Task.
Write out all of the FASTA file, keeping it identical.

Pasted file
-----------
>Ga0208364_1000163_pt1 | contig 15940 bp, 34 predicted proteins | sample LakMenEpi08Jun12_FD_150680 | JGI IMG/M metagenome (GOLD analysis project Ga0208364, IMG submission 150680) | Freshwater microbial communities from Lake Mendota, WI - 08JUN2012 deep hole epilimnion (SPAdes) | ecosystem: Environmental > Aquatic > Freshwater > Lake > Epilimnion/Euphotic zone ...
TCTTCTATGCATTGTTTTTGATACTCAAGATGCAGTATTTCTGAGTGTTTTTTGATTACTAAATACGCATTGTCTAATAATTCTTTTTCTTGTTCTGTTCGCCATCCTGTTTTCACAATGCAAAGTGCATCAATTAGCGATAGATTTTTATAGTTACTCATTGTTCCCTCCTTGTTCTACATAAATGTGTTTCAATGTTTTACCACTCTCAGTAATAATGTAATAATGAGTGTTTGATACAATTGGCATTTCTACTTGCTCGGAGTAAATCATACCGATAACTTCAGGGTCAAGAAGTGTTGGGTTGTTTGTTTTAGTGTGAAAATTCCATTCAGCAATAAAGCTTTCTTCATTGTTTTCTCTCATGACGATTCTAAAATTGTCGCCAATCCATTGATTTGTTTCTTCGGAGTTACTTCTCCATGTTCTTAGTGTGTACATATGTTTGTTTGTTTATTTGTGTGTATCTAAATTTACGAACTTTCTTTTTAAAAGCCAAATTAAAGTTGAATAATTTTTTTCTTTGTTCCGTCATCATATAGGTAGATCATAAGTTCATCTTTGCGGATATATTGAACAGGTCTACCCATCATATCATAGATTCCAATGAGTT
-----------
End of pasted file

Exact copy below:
>Ga0208364_1000163_pt1 | contig 15940 bp, 34 predicted proteins | sample LakMenEpi08Jun12_FD_150680 | JGI IMG/M metagenome (GOLD analysis project Ga0208364, IMG submission 150680) | Freshwater microbial communities from Lake Mendota, WI - 08JUN2012 deep hole epilimnion (SPAdes) | ecosystem: Environmental > Aquatic > Freshwater > Lake > Epilimnion/Euphotic zone ...
TCTTCTATGCATTGTTTTTGATACTCAAGATGCAGTATTTCTGAGTGTTTTTTGATTACTAAATACGCATTGTCTAATAATTCTTTTTCTTGTTCTGTTCGCCATCCTGTTTTCACAATGCAAAGTGCATCAATTAGCGATAGATTTTTATAGTTACTCATTGTTCCCTCCTTGTTCTACATAAATGTGTTTCAATGTTTTACCACTCTCAGTAATAATGTAATAATGAGTGTTTGATACAATTGGCATTTCTACTTGCTCGGAGTAAATCATACCGATAACTTCAGGGTCAAGAAGTGTTGGGTTGTTTGTTTTAGTGTGAAAATTCCATTCAGCAATAAAGCTTTCTTCATTGTTTTCTCTCATGACGATTCTAAAATTGTCGCCAATCCATTGATTTGTTTCTTCGGAGTTACTTCTCCATGTTCTTAGTGTGTACATATGTTTGTTTGTTTATTTGTGTGTATCTAAATTTACGAACTTTCTTTTTAAAAGCCAAATTAAAGTTGAATAATTTTTTTCTTTGTTCCGTCATCATATAGGTAGATCATAAGTTCATCTTTGCGGATATATTGAACAGGTCTACCCATCATATCATAGATTCCAATGAGTT